What is ESG Investing?

Investors are using environmental, social, and governance information to choose their investments. Find out how you can do the same.

By Asiyah Choudry

February 24, 2021

ESG investing

What ESG investing is, and what it’s not.

As awareness of sustainability issues increases, individuals are seeking financial products that are aligned with their environmental values. ESG investing refers to an investment strategy that incorporates environmental, social, and governance factors into investment decisions. Investors examine ESG information to augment traditional financial analysis, by analyzing the risks and opportunities associated with these factors.


ESG investing is also referred to as sustainable investing. Other investment strategies that fall under the sustainable investing umbrella include socially responsible investing (SRI) and impact investing. Although the terms ESG investing, socially responsible investing (SRI), and impact investing are often used interchangeably, ESG is a distinct form of investing. The primary focus of impact investing is producing positive measurable environmental and social impacts, sometimes at the expense of financial returns. In contrast, ESG looks at company performance across various ESG factors to try and determine how that will affect a company’s long-term success.

Let’s take a look at some of the information that an ESG investor might examine to determine whether or not a company is ESG compliant:

  • Environmental factors might include climate change policies, GHG emissions, compliance with environmental regulations, and treatment of animals.

  • Social factors include employee working conditions, support for social causes, and business relationships.

  • Governance factors look at a company’s board of directors, transparency, relationships with stakeholders, and diversity in leadership.

Investing in an ESG fund does not mean that you are investing in renewable energy. For investors who are specifically interested in carbon emissions, industry experts are starting to look specifically at environmental factors. Investors interested in funds that directly support renewable energy production can find some options on GreenPortfolio’s Funds page.


Indeed, there are many different views on how to invest to reduce one’s carbon footprint or to slow climate change. The S&P Dow Jones Index splits sustainability into three categories: ESG, carbon efficiency, and alignment with various climate objectives. Many institutional investors use specialist rating firms, like Sustainalytics, to determine the carbon risk rating of different investments, without a focus on social and governance factors. GreenPortfolio aims to provide this type of clarity to anyone interested in investing in renewable energy by identifying all the ways that your capital can fund renewable energy development.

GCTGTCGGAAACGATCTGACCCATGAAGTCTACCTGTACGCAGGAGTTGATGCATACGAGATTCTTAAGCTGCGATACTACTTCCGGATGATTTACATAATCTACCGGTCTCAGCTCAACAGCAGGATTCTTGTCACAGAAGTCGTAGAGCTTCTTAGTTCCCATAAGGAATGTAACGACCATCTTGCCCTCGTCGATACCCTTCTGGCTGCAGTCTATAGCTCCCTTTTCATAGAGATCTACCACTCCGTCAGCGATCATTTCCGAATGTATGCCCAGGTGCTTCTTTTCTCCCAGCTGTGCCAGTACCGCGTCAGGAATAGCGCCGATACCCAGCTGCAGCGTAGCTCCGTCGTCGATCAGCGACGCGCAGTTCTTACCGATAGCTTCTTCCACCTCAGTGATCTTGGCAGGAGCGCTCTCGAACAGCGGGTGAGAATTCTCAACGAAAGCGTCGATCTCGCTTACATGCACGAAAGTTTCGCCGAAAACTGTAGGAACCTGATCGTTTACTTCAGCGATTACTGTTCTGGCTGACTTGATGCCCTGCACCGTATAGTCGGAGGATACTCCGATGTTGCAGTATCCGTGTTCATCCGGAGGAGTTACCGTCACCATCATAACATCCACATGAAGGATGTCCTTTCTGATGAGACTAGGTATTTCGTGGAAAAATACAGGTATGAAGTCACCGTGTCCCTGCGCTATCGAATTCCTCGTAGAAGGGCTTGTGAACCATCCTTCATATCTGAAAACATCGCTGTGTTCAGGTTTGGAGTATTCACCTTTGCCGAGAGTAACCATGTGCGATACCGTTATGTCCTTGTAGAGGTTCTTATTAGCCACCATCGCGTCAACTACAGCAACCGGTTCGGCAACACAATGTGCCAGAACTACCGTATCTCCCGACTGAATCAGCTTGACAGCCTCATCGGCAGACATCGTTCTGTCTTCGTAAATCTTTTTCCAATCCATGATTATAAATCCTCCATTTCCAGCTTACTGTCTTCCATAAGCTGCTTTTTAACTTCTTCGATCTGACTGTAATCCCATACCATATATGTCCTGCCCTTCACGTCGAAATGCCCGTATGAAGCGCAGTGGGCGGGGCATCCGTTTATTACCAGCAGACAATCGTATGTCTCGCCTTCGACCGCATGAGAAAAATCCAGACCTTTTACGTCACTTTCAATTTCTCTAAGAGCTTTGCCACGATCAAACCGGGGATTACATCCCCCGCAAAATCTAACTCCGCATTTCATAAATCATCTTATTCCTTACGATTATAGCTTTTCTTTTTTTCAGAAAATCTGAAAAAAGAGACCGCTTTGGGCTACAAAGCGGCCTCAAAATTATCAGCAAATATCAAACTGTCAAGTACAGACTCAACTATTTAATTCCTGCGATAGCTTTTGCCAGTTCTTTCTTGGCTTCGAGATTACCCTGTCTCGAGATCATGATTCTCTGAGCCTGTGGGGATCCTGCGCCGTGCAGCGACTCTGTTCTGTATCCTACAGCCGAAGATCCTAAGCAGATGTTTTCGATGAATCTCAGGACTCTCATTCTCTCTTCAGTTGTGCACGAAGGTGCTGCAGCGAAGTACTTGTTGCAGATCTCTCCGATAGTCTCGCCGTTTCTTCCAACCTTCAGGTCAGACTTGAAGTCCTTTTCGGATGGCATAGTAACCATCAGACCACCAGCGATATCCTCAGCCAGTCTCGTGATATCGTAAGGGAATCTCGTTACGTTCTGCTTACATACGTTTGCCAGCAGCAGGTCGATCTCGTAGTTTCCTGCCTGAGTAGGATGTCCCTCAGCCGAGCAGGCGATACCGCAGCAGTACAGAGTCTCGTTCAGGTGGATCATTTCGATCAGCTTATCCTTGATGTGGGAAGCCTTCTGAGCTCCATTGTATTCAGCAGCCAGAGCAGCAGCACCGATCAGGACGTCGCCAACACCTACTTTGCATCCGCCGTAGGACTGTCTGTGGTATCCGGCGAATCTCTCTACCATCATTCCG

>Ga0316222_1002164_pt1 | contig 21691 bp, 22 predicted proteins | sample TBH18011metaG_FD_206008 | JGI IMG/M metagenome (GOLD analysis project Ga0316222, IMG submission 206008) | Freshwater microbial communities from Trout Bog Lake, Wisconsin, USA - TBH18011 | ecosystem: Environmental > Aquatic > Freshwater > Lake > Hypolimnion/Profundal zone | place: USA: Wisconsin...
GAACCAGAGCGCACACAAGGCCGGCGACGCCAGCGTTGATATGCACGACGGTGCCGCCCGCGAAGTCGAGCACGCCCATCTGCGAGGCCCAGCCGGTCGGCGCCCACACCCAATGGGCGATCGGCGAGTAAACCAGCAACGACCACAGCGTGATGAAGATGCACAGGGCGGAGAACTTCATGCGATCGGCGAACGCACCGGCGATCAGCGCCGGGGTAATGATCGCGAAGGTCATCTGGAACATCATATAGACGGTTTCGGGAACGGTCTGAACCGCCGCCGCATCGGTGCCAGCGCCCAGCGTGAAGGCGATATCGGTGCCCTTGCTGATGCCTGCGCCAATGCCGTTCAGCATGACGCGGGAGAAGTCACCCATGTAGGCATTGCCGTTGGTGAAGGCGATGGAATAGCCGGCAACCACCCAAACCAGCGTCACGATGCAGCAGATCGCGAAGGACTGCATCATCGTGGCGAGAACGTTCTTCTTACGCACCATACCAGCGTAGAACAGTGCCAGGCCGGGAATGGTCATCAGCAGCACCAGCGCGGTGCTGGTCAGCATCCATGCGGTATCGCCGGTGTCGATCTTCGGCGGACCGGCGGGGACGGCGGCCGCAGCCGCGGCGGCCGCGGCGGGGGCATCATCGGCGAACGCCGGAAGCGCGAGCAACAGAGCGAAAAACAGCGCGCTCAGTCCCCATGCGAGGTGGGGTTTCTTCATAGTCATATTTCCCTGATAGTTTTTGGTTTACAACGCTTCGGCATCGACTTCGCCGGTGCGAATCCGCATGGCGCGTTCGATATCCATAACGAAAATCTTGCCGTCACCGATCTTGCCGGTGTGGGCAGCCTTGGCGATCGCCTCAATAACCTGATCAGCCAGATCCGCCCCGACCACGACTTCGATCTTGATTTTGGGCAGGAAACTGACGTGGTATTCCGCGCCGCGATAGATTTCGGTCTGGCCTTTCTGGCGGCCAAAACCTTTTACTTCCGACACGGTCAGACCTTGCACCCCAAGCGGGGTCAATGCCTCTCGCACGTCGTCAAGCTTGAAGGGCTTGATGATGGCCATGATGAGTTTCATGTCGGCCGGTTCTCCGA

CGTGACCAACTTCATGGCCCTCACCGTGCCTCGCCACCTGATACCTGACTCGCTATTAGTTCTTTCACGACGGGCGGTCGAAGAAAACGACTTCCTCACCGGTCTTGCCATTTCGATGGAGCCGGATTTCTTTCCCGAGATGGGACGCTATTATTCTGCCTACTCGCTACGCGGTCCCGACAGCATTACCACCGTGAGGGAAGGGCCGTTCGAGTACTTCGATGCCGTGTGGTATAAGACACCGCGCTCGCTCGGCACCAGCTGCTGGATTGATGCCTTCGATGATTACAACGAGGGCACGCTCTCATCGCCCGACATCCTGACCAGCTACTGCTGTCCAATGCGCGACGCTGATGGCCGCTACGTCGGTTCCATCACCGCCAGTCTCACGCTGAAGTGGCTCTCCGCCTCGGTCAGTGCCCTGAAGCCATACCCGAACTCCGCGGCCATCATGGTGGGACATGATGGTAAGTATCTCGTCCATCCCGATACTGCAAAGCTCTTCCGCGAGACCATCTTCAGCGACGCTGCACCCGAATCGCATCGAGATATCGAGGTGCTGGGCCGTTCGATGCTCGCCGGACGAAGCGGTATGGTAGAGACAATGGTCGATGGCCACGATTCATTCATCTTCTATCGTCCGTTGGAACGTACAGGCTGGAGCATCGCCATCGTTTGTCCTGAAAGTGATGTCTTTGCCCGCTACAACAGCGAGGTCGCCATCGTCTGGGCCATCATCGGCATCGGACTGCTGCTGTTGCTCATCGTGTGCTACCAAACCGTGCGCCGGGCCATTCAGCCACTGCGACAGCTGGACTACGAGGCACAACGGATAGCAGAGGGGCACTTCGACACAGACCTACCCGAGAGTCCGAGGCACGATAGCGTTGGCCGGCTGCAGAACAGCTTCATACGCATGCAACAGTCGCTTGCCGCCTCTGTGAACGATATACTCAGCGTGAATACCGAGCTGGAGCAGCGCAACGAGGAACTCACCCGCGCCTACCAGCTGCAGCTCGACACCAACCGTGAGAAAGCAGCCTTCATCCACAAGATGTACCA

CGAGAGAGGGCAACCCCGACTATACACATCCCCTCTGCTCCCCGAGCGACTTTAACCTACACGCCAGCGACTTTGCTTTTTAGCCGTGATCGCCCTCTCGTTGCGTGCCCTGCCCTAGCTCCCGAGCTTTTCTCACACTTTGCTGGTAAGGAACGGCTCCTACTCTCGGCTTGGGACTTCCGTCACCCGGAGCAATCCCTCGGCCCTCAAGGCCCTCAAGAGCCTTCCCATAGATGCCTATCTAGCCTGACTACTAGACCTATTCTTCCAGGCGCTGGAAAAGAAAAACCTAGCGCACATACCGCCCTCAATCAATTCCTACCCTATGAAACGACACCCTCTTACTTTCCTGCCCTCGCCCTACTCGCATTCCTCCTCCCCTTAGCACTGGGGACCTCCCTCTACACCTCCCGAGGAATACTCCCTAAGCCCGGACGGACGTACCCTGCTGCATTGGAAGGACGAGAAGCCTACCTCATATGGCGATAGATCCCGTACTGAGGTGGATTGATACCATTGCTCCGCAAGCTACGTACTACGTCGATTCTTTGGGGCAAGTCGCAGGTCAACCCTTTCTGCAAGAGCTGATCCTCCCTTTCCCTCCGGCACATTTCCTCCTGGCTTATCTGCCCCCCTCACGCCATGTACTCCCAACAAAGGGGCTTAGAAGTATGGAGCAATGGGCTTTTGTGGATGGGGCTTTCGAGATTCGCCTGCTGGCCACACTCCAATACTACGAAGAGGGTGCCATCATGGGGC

How are ESG criteria applied?

Two of the most common strategies for applying ESG criteria are negative screening and ESG integration. The Global Sustainable Investment Alliance defines negative screening “as the exclusion from a fund or portfolio of certain sectors, companies or practices based on specific ESG criteria.” Using a negative screening approach, an investment fund might choose to exclude the tobacco and fossil fuel sectors due to negative social and environmental impacts. The effort to divest personal, pension, or endowment assets from oil and gas companies would fall into this bucket.


ESG integration is a profit-oriented strategy that analyzes traditional factors such as cash flow and capital allocation in addition to environmental, social, and governance factors in financial analysis. ESG integration is the most popular sustainable investment strategy in the US, with an estimated $9.5 trillion in assets managed under this strategy.

board room

Norms-based screening is another commonly used approach, which measures compliance with international guidelines developed by organizations such as UNICEF, the UN, or the OECD. Positive screening is the practice of including investments in certain sectors or companies based on positive ESG performance.


There are a wide variety of ESG strategies that are employed by investment funds. As a result, ESG compliant companies can be found across all sectors. For example, many ESG funds hold companies like Amazon, Alphabet, Apple, and Microsoft. There is no requirement that companies held in ESG funds have a positive environmental or social impact. Amazon, for example, increased its carbon emissions by 15% in 2019 yet is still compliant with most ESG filters. Although Amazon has not reduced its carbon emissions yet, simply its commitment to reduce emissions is reason enough for ESG funds to include it.